This month, we're reading "Invisibles: Celebrating the Unsung Heroes of the Workplace" by David Zweig, in which the author interviews top experts in unusual fields to reveal the quiet workers behind public successes (think fact-checkers, anesthesiologists, U.N. interpreters, and structural engineers).
Here’s more info about the book from the advertising copy:
What do fact-checkers, anesthesiologists, U.N. interpreters, and structural engineers have in common? For most of us, the better we perform the more attention we receive. Yet for many "Invisibles"-skilled professionals whose role is critical to whatever enterprise they're a part of-it's the opposite: the better they do their jobs the more they disappear. In fact, often it's only when something goes wrong that they are noticed at all. Millions of Invisibles are hidden in every industry. And despite our culture's increasing celebration of fame in our era of superstar CEOs and assorted varieties of "genius," they're fine with remaining anonymous. David Zweig interviews top experts in unusual fields to reveal the quiet workers behind public successes. Combining in-depth profiles with insights from psychology, sociology, and business, Zweig uncovers how these hidden professionals reap deep fulfillment by relishing the challenges their work presents.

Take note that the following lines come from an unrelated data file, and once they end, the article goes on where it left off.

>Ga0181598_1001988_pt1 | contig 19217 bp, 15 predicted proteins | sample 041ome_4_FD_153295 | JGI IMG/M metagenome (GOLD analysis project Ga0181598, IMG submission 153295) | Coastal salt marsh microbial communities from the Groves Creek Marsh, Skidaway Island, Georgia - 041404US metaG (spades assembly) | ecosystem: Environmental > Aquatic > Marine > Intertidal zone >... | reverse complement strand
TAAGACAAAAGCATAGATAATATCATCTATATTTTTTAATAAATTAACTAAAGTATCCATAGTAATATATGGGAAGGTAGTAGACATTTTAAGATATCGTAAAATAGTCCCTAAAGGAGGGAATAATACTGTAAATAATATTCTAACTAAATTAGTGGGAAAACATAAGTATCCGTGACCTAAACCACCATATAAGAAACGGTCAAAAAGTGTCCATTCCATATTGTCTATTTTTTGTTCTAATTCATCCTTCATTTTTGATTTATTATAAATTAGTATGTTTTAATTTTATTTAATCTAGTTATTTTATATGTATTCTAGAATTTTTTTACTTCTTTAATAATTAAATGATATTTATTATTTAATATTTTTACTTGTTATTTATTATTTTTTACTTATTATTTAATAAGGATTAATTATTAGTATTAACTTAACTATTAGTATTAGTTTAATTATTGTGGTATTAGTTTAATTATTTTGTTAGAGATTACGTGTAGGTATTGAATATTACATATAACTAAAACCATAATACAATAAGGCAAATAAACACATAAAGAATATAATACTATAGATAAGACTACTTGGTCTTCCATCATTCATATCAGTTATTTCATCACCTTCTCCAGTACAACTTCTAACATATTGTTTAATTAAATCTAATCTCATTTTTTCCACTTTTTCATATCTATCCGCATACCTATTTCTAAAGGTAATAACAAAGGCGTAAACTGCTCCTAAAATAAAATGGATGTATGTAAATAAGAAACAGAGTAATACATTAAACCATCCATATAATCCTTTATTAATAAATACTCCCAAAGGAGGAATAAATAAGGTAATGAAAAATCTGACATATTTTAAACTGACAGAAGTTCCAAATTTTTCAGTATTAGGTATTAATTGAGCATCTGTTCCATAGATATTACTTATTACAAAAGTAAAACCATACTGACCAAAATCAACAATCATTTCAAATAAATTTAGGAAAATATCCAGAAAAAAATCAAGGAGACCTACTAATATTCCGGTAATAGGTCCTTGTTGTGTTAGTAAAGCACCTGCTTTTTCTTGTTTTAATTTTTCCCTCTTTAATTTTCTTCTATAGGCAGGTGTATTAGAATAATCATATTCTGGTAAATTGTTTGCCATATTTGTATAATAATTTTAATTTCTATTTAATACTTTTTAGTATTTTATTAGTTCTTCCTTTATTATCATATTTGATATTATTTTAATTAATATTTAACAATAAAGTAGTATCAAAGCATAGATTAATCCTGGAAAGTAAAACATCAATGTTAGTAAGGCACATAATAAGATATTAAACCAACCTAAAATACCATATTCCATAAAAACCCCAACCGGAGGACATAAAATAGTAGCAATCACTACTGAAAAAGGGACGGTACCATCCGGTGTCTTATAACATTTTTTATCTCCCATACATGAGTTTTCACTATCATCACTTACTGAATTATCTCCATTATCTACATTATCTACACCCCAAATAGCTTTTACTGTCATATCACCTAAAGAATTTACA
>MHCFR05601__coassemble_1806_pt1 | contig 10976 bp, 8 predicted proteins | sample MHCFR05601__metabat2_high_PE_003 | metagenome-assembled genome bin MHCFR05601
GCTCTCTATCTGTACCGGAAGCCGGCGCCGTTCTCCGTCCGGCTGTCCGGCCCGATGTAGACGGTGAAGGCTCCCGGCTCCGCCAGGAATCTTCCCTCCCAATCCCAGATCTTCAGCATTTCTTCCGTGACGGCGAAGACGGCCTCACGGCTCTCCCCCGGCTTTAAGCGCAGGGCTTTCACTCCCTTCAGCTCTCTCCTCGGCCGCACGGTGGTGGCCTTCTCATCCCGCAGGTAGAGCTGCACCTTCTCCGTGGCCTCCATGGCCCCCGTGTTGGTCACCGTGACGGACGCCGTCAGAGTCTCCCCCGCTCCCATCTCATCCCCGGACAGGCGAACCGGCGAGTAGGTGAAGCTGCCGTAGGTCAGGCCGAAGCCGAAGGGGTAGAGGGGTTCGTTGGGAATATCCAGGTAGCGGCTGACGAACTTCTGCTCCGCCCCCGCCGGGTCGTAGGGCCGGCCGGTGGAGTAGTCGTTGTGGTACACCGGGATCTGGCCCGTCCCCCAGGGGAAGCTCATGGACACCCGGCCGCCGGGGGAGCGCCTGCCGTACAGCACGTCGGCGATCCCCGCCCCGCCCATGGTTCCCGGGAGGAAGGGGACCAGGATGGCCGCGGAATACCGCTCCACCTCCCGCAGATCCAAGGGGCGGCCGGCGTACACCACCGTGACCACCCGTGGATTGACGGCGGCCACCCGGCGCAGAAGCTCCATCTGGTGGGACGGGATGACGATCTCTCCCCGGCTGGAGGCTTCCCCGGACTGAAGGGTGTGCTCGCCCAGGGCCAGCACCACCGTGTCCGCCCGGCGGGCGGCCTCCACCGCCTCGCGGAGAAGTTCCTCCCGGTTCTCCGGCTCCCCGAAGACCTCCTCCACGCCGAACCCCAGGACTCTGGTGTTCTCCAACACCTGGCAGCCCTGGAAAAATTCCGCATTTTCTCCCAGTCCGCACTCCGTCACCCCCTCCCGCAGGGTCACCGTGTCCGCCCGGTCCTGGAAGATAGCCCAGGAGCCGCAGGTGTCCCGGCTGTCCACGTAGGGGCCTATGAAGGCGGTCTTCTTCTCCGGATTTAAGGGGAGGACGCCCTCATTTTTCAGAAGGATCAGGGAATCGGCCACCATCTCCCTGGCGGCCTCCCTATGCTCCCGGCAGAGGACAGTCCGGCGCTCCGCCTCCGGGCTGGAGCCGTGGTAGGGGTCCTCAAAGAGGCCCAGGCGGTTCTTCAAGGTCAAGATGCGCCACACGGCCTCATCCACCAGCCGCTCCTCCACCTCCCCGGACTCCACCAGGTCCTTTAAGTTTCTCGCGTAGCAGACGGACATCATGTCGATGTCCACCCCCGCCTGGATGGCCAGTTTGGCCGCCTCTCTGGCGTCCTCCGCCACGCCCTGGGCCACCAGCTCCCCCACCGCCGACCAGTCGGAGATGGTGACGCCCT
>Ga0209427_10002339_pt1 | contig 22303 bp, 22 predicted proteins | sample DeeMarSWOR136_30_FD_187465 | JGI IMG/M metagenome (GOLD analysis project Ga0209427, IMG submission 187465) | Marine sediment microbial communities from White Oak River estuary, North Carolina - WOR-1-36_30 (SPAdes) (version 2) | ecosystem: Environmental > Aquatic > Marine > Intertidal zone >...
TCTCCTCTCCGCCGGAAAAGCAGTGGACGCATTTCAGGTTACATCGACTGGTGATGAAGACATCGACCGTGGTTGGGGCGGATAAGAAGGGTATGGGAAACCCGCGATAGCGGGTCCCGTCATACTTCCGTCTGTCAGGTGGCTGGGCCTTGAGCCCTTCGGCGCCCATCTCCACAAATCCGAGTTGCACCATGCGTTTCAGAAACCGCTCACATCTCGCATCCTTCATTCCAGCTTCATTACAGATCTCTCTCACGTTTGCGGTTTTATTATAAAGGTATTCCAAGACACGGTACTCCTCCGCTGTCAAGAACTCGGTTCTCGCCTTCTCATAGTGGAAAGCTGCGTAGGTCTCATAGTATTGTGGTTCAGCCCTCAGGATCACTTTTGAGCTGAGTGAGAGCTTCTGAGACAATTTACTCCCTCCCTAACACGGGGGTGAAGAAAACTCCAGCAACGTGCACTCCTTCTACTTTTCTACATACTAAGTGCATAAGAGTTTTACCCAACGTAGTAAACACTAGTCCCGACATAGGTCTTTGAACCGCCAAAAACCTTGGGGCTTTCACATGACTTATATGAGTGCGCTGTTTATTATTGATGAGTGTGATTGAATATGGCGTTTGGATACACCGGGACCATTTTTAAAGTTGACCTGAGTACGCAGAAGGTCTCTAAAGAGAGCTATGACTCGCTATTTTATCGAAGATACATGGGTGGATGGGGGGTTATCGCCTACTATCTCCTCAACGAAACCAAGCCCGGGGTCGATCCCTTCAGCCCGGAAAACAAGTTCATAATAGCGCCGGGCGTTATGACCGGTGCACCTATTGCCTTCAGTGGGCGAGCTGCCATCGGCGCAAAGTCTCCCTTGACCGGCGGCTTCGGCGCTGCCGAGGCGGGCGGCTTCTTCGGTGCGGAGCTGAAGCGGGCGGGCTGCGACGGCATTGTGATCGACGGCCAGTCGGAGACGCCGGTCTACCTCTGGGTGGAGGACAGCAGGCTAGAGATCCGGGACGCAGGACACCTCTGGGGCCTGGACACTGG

More info about David Zweig, from his website:
David Zweig is a writer, lecturer and musician based in Brooklyn, New York. Invisibles (Penguin, June 2014), his first nonfiction book, is an expansion of his acclaimed Atlantic article “What Do Fact-Checkers and Anesthesiologists Have in Common?” Invisibles has generated press around the world, with coverage in the States, Canada, Italy, France, Australia, South Korea, Ireland, the UK, Peru, Israel, Brazil, and Ukraine, among other countries. Translation rights have been sold in territories in Asia, Europe, and South America.
Hope to see you in a few weeks. Happy reading!